While others begin to shed their masks and celebrate post-vaccine COVID-19 immunity, Michelle Geri Farris and her family will stay hunkered down in North Seattle.
Both her sons were born with an immune disorder that prevents their bodies from producing antibodies against infection or responding to inoculations. And Farris isn’t about to gamble their health on the goodwill of strangers.
“I can’t trust that somebody who is unmasked is actually vaccinated,” she said. “So my kids won’t be going indoors anywhere that’s not essential for a long time.”
Owen, 12, and Luke, 10, are among an estimated 10 million Americans whose weakened immune systems might leave them vulnerable to the novel coronavirus even if they get a vaccine. They include cancer patients undergoing treatments that debilitate their disease-fighting machinery and transplant recipients dependent on immune-suppressing drugs to prevent rejection. People with rheumatoid arthritis, lupus and other autoimmune disorders keep their symptoms in check with medications that can also impair antibody production.
Since they don’t know whether vaccines will protect them, many immune-compromised people can’t share in the joy as everyone else resumes some of life’s small delights, like laughing with friends over a restaurant meal, sharing fellowship in church, or playing indoors with other kids on a rainy day.
“A lot of people are moving on, talking about the pandemic in the past tense,” said Portland teacher Heather Braaten, 44, who was diagnosed with ovarian cancer last fall. “That makes me pretty emotional, because it’s not close to over for a lot of people.”
Braaten got vaccinated but doesn’t know whether chemotherapy undermined the shots’ effectiveness. So at a time when she and her wife would like to start traveling again and reconnect with family, they’re stuck in the same isolating routines.
Farris is in a similar situation. She won’t risk sending her sons back for in-person education for at least another year. That means she’ll continue to curtail her law practice so she can home-school Owen and help with the outdoor-only cooperative school Luke attends.
Masking, frequent testing and other precautions will remain part of the Farris household’s routine until herd immunity, or something like it, is achieved — and not just because of the protective shield high vaccination rates provide. Luke and Owen are able to live relatively normal lives thanks to weekly infusions of antibodies extracted from blood plasma. Until antibodies to the novel coronavirus are ubiquitous in plasma donors, they will remain at risk.
“We really do rely on herd immunity to keep our kids safe,” Farris said.
Vulnerability to infection isn’t a new experience for people with impaired immune function. They often don’t mount strong responses to vaccines, including those for flu and pneumonia — but the pandemic is especially nerve-wracking, said Dr. Sara Jo Grethlein, executive medical director of the Swedish Cancer Institute.
“They don’t want to win the battle against cancer, then lose the battle against COVID.”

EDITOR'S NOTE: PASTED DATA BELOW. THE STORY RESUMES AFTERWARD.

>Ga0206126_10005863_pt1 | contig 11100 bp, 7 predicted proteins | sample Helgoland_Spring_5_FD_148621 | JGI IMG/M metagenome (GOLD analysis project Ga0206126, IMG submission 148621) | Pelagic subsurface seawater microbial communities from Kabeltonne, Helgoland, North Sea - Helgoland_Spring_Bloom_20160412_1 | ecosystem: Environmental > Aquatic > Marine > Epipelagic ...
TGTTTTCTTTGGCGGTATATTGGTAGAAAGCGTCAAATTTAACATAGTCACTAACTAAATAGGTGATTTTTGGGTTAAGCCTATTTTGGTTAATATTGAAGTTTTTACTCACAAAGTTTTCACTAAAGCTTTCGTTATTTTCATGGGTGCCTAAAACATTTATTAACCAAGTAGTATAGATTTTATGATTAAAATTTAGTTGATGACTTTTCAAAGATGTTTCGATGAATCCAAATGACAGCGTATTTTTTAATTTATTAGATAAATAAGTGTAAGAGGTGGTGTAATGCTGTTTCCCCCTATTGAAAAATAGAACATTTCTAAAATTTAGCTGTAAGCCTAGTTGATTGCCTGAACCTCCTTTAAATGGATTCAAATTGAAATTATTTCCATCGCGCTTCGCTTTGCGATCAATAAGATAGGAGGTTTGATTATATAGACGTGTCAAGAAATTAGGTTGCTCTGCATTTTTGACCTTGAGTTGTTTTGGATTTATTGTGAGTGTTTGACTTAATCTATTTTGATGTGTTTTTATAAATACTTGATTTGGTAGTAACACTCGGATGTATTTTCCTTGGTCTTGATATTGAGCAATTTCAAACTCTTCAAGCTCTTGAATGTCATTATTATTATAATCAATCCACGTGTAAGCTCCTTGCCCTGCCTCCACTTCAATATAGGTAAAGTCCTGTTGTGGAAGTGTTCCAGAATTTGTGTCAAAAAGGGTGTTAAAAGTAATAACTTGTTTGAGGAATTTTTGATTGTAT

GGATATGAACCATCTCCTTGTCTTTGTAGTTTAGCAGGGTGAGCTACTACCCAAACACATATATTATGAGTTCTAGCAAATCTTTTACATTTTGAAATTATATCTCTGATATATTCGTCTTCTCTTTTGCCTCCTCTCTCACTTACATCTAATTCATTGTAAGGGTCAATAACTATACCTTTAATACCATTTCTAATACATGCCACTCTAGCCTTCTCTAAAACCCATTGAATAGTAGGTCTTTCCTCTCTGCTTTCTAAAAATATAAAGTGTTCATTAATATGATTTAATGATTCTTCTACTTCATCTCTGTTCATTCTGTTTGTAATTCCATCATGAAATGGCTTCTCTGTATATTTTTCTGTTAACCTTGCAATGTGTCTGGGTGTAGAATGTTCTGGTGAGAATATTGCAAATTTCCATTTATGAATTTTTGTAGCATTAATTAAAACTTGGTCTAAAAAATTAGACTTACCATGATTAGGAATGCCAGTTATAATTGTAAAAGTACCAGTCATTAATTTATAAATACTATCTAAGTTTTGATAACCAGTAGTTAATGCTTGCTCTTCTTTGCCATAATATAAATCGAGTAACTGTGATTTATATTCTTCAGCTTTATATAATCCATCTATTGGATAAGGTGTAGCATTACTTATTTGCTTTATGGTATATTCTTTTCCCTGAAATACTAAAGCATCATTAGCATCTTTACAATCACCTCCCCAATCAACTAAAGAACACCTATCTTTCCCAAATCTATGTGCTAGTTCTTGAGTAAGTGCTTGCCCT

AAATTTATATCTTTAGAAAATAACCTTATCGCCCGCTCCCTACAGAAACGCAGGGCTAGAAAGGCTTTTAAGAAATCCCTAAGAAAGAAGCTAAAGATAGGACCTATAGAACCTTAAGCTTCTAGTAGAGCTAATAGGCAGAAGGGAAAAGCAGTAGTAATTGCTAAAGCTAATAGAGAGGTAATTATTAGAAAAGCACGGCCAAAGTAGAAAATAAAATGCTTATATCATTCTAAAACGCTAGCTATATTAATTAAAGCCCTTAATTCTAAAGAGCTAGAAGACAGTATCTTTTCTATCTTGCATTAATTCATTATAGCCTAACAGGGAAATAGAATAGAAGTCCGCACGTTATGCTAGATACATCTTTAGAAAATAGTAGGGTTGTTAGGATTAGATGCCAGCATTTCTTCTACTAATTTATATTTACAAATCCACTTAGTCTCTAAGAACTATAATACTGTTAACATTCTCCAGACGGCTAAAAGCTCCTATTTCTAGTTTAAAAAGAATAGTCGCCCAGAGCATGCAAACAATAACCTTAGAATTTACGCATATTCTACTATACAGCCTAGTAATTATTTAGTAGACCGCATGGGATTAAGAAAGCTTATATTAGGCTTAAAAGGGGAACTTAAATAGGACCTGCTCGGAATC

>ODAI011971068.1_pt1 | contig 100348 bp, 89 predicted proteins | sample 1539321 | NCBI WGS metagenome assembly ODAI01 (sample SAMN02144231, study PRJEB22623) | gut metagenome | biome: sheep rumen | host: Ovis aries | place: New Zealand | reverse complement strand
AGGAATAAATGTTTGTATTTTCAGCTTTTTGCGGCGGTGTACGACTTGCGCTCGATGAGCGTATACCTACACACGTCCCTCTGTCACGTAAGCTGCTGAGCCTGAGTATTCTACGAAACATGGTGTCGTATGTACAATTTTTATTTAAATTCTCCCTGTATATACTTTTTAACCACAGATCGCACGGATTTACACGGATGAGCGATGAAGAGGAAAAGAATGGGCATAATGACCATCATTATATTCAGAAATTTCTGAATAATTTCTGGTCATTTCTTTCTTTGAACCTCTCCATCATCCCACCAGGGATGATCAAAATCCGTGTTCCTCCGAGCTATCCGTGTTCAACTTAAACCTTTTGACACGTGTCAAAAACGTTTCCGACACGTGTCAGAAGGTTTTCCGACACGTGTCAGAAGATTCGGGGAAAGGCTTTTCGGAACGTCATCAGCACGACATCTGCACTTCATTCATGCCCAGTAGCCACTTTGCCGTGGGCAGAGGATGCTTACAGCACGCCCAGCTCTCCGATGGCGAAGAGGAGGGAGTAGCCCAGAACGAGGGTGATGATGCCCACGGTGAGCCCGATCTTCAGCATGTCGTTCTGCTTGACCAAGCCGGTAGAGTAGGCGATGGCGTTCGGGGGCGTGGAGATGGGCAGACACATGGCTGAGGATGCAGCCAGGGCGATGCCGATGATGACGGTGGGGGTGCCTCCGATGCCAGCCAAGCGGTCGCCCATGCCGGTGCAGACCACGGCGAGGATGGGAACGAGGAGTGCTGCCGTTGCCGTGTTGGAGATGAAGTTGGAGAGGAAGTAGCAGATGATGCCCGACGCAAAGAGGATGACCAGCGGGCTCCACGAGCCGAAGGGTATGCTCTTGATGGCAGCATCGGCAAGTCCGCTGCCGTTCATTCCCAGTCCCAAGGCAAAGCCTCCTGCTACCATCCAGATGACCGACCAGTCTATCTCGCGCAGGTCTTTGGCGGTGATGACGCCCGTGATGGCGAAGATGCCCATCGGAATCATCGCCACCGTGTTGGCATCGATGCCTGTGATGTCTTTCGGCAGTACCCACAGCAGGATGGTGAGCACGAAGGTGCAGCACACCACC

Data so far shows mixed results for COVID-19 vaccines, with transplant recipients of greatest concern. Researchers at Johns Hopkins University reported last month that 46% of organ transplant patients studied mounted no antibody response after two doses of the Pfizer or Moderna vaccines. Those who did produce antibodies generally had levels far below people with normal immune function. Another study found similar results in people with blood cancers.
Preliminary analyses in people with a wide range of autoimmune diseases are more encouraging, with the majority producing antibodies, though often at reduced levels. Treatment type matters. Among people taking the steroid prednisone, more than a third produced no antibodies, while other drugs had even more severe impacts.
Medical experts still recommend vaccination for their immunocompromised patients because the consequences of novel coronavirus infection can be so dire. The fatality rate among bone marrow transplant recipients with COVID-19 is 30%, while nearly a quarter of solid organ transplant patients succumb to the disease, said Dr. Steven Pergam, director of infection control at Seattle Cancer Care Alliance.
A kidney transplant recipient himself, Pergam advises all of his patients to get vaccinated, then behave as if they weren’t — taking the same pandemic precautions as always.
Developing better strategies to protect immune compromised people is not just a pressing issue for the individuals affected, said Dr. Ajit Limaye, director of the Solid Organ Transplant Infectious Disease Program at UW Medicine.
People whose bodies can’t fight off COVID-19 can remain infectious for months, potentially spreading the virus to others. Evidence is also mounting that new, rapidly spreading variants arose in patients with severe immunosuppression, where the pathogen was able to evolve and develop new survival strategies.
“We know that people who are immunosuppressed can have viral replication at high levels for prolonged periods and that’s the kind of biological environment in which variants might emerge that become resistant to therapy,” Limaye said.
Multiple studies of immune compromised people and COVID-19 are underway, including in Seattle. Limaye is part of a nationwide project to figure out how the Moderna vaccine works in kidney and liver transplant recipients. Similar research is starting with bone marrow transplant and other blood cancer patients at Fred Hutchinson Cancer Research Center and elsewhere.